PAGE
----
Student Profile: Kevin Ortiz Ceballos

August 7, 2019



University of Puerto Rico, Río Piedras | San Juan, PR | 2021


Academic Major: Physics, Philosophy


Hometown: Toa Baja, PR

“I love making music, and I play the bass, guitar, and the Puerto Rican cuatro.”

Tell us…


What is the topic of your research this summer and what are your related goals?


"I am working with Dr. Sam Quinn, studying a planetary system (KOI 315) first observed by Kepler. This system is particularly exciting because of its unusual architecture: the star at its center is orbited by a transiting, small planet and a non-transiting, giant planet. The planets are near resonance, which leads to observable dynamical interactions between the planets. I am using the REBOUND N-body code to simulate the evolution of this system. The significant tilt (or mutual inclination) between the planets may hold clues of the origins of the system, but this tilt not constrained by our measurements. The simulations I create using REBOUND allow me to explore a range of mutual inclinations and determine which ones are stable or consistent with our observations. I’m hoping that working on this project will prepare me for graduate studies in astronomy."


What area of astronomy fascinates you most or brings out the most passion in you?


"I am most fascinated by how astronomy stands out as a science because of its natural limits on research and exploration, but I can’t yet say with any certainty the subfield I’d like to work in. As astronomers, we use observation to study physical phenomena happening at all scales (from particle interactions to the large-scale structure of the universe), but we don’t have the luxury of controlled experimentation available to researchers in other fields. We rely mostly on emitted electromagnetic radiation as our only source of data from which to study the phenomena that interests us. What draws me to the field is precisely how astronomers apply their creativity to get the most out of what we have available to us, in addition to the sense of awe that comes from studying things out in the Universe."


What do you aspire to do?

"I want to share the wonder of astronomy with communities that don’t have exposure to it, and I want to use my academic preparation for the greater good. More specifically, I want to be an astronomy professor in Puerto Rico and help foster interest in astronomy back home. I also wish to deepen my activism and engagement to advocate for responsible, evidence-based public policy. Generally, my priority is to spread goodwill by sharing the passion that astronomy brings out in me."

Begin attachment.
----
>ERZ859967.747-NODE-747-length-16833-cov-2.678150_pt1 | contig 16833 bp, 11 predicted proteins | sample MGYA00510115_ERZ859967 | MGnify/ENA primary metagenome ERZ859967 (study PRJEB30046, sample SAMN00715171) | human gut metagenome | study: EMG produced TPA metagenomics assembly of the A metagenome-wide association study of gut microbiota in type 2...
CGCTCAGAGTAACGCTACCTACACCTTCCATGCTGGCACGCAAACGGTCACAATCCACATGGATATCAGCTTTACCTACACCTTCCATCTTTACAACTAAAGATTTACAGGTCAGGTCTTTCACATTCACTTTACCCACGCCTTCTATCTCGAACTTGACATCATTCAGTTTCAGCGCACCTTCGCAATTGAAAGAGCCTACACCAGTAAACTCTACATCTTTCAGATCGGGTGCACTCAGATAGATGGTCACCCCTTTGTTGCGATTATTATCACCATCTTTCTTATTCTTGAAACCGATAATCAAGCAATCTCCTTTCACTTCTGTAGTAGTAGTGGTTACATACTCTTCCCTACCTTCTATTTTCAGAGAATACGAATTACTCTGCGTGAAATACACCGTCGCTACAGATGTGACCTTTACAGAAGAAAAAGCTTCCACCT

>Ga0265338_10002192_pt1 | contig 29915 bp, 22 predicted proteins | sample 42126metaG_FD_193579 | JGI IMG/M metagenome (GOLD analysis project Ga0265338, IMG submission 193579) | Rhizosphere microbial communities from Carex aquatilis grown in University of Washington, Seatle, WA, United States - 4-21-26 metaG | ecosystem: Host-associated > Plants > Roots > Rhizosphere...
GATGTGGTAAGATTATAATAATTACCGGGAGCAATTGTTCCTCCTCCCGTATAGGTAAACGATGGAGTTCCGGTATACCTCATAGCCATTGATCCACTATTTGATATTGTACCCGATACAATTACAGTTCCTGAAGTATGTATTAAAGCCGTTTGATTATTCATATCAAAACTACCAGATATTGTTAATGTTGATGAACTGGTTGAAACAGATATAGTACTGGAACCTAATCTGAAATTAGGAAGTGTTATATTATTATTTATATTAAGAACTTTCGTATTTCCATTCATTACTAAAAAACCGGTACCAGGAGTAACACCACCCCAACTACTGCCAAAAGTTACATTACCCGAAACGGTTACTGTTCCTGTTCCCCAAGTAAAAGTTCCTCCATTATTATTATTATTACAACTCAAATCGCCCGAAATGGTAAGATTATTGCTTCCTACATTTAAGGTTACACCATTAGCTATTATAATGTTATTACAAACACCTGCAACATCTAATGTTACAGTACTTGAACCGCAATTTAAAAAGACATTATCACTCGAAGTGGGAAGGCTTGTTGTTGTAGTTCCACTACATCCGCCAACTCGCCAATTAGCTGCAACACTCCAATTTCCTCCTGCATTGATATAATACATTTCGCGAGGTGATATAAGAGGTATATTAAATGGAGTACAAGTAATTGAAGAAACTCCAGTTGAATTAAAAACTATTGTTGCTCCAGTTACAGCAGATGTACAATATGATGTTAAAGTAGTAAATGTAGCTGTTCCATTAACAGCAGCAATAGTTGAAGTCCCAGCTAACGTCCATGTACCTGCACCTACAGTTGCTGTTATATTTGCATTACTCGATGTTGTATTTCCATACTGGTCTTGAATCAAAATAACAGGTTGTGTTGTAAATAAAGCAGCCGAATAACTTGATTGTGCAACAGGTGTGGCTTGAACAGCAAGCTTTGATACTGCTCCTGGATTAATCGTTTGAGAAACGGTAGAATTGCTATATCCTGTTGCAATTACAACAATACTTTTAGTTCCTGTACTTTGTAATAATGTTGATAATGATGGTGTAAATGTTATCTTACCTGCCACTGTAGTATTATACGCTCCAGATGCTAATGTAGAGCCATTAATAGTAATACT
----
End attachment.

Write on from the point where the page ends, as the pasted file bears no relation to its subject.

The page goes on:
What significant lessons have you learned this summer so far?

"I learned quite a few lessons that I did not expect to from this experience. What will surely help me in my career is discovering how to learn—funnily enough—and how to collaborate with others who don’t share my experience in astronomy and in life. Insight into how academia functions in the U.S. has been particularly valuable too, and I’ve learned how its structure can discourage or push out many talented people who are otherwise interested in research and teaching. These lessons did not come passively, so I intend to apply them to help construct institutions and practices in astronomy that are more inclusive."


What parts of your experience with Banneker would you like to see modeled in the broader astronomy community?


"The  focus on building community has been the most treasured part of my Banneker experience. In this program, learning happens collectively, and there is an intentional effort to build a community that upholds and supports everyone in our collective journey in the field. The natural outcome of this approach is that learning is more effective for the entire group, especially because our progress is not measured by traditional (and arbitrary) metrics nor by competing against our peers. We place value on meaningful understanding of the material, on the development of the skills needed for research, and on a sense of responsibility and respect for those we work alongside."

What would you say to a student who is considering applying to Banneker in the future? Can you recall the reasons you applied?

"One great thing about applying to the Banneker Institute that the application is designed to minimize or counter some of the traditional metrics for assessing applicants for undergraduate internships. Whereas other programs require items such as letters of recommendation and personal statements on what we have accomplished as a researchers so far, Banneker does not. Instead, applicants are asked, for example, to submit an essay reflecting on our intentions as scientists, or asked to submit a personal narrative to supplement our formal academic transcript. As a student coming from a university more disconnected than most from the broader astronomy community and related opportunities, I felt confident that my relatively limited experience and background were not disadvantages when it came to applying."